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§ 16.5 - Lightning

Quick Reference to Scripting Command
a=LIGHTNING(width, direction, branching, seed, zag, red, green, blue, saturation, glow, taper, ADDITIVE)
Items in CAPS are 0/1 or ranges with more options than just 0/1.
Ranges other than 0/1 are indicated by brackets, such as [0-2].

Operation Example

Plasma operators are designed to be usable on flat images; they don't "place" the effect, they merge it into the image. Even when additive is selected, these effects work in areas that are not immediately obvious. That could make them difficult to work with in a transparent layer; you might even think that they're impossible to use. Not so.

A very handy way to get around this is to place the effect in a black layer, then set the layer to add mode. This will allow you to create the effect, move it around and so forth, and it will act just as if it was an antialiased, transparent effect.

The Lightning operation allows you to create an element in the specified area that is similar to certain types of lightning strikes. The lightning area can be specified in one of two ways:

  1. Using the Freehand or polygon tool to draw a line in an image view. The extents of the line will represent the starting and ending position of the lightning strike. This allows you to actually "strike" objects in an image with lightning.

     Note: A line can be made with the polygon tool with a left click at the initial position, a left click at the termination point, and a right click to finish the area selection.
  2. The other method is to use any of the area selection modes (except freehand) to specify a generalized area for the lightning strike. In this case the lightning will go the direction of the Direction control in the dialog. This is useful if you would like to use a completely random starting and ending position in the specified direction.

    The Lightning operation uses a fractal based mathematics method of electrical simulation to create a random lightning bolt that is repeatable based upon a particular seed value. The seed values can range from 0 to 32,000, and can be used to produce an almost unlimited variety of lightning strikes. It is important to remember that even though the seed value will make the lightning repeatable, altering the branching or zagging controls can completely change the lightning bolt. If you find a lightning setting that is particularly useful to your work, we strongly suggest that you save those settings using the Save Op Settings option in the Operations menu. By doing this you will be able to reload the specific lightning bolt, and use at a later time.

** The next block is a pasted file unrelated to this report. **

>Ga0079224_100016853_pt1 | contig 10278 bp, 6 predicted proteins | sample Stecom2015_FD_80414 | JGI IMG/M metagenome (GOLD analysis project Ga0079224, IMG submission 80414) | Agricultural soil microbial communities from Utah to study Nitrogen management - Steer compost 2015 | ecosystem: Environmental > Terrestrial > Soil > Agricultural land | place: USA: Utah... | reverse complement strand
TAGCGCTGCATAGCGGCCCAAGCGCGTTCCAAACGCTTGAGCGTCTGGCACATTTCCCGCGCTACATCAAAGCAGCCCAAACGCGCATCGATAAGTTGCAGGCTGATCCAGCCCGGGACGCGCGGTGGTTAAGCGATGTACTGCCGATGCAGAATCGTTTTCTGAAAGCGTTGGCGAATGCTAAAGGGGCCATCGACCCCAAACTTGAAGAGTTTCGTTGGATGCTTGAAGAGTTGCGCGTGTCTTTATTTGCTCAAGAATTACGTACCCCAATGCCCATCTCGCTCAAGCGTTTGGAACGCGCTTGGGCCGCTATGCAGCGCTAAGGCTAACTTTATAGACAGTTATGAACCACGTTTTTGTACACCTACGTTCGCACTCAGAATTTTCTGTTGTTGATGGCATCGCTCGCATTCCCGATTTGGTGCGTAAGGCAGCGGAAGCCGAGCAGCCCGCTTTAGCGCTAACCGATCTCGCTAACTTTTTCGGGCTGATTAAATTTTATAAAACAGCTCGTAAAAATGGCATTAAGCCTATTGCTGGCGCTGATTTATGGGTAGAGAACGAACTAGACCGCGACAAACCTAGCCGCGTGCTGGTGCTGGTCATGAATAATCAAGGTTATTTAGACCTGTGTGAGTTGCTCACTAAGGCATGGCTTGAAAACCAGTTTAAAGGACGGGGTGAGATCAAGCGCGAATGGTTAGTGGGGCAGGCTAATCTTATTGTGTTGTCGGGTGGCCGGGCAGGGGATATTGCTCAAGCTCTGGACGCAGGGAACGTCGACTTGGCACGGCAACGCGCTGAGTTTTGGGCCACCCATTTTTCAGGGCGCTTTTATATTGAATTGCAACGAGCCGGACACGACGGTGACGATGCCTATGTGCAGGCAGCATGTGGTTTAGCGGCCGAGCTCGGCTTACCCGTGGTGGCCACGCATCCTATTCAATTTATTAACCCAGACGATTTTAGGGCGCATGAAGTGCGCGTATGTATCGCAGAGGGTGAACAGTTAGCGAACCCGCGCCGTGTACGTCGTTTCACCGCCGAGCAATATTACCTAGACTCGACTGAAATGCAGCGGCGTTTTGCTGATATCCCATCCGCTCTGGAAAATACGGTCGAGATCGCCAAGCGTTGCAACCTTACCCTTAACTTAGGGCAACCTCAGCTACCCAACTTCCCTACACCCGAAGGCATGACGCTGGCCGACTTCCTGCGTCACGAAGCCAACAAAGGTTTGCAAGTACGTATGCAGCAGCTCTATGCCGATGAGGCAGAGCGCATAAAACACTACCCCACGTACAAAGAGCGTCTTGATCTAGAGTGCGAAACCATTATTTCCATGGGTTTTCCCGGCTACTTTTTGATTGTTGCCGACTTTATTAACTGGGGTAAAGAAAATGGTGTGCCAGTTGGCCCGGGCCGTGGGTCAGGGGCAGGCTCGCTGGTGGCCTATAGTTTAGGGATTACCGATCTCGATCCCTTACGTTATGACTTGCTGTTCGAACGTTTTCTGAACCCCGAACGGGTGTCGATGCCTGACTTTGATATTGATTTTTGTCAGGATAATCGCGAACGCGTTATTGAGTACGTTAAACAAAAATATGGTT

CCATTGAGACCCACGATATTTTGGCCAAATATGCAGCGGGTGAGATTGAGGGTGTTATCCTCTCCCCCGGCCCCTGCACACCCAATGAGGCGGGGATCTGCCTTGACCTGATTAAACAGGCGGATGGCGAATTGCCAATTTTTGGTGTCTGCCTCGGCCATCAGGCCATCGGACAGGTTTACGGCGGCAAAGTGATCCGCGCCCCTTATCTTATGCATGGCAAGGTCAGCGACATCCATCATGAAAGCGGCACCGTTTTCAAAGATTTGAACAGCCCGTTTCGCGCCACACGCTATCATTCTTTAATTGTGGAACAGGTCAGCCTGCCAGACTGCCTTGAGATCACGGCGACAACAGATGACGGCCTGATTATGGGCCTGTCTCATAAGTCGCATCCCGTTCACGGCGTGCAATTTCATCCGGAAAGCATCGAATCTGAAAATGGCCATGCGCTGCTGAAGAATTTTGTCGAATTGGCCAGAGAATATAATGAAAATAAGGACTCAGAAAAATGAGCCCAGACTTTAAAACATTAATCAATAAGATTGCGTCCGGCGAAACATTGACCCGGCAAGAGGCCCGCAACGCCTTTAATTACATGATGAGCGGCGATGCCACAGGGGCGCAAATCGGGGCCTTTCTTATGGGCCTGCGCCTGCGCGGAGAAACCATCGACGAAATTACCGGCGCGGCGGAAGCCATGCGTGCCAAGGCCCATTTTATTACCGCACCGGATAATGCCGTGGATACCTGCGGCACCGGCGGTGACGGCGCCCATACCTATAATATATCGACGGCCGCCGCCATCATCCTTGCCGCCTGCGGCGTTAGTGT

The Lightning dialog offers you a wide range of controls including the width of the bolt, its direction, branching, zagging, the bolt's color, the saturation of the lightning bolt, and any "glow" that appears because of the lightning. Trending almost any of these parameters will create a vibrant animation that looks like a real lightning strike. The example below demonstrates this point.


The animation below trends the lightning position, zagging amount, and branching of the lightning.

Plus we cheated and threw a few frames of Asterize in there...

Example Animation

Lightning Operation Dialog

§ 16.5.1 - Lightning Controls

§ - Trends

Operator dialog controls that have a Trend button next to them offer animation functionality. Trend allows you to set that variable over a set of frames. Each frame of the animation can be thought of as a slice of time. The trends allow you to alter some, all, or none of the variables for a particular time slice. Variables that have multiple states can be set to any of a number of values in the trend. Variables that are either on or off can only have an on or off value in the trend. You will notice that the trend graphs have equidistantly spaced vertical lines. Each of these lines represents a frame in the animation. The number of frames can be altered using Sequence controls... in the TimeLine pull down menu. Animation lengths of 100 - 999 frames will be represented with a vertical bar being 10 frames, and animation length greater than 1000 frames will have a vertical bar for every 100 frames. Click here to view more information on Trends.

§ - Add. (Additive)

This causes the effect to be added, rather than merged.

§ - Width

The width control is used to determine how wide the lightning bolt will be relative to the size of the original area selection. This width specifies the maximum possible width for the main lightning bolt. Any branches or sub-branches will always be smaller than this value and the branch above. This prevents the lightning from having an extremely thin main bolt, and then very wide arms. The width can range from a setting of 0 (small width) to 20 (large width) through use of the slide gadget, or it can be increased up to a value of 100 by entering the value in the provided text entry field. In most cases a width of 20 will be more than adequate for all lightning bolts. Altering this value can also alter where the bolt will occur with in the selected area. Trending this value is one way of creating an "arcing" lightning bolt.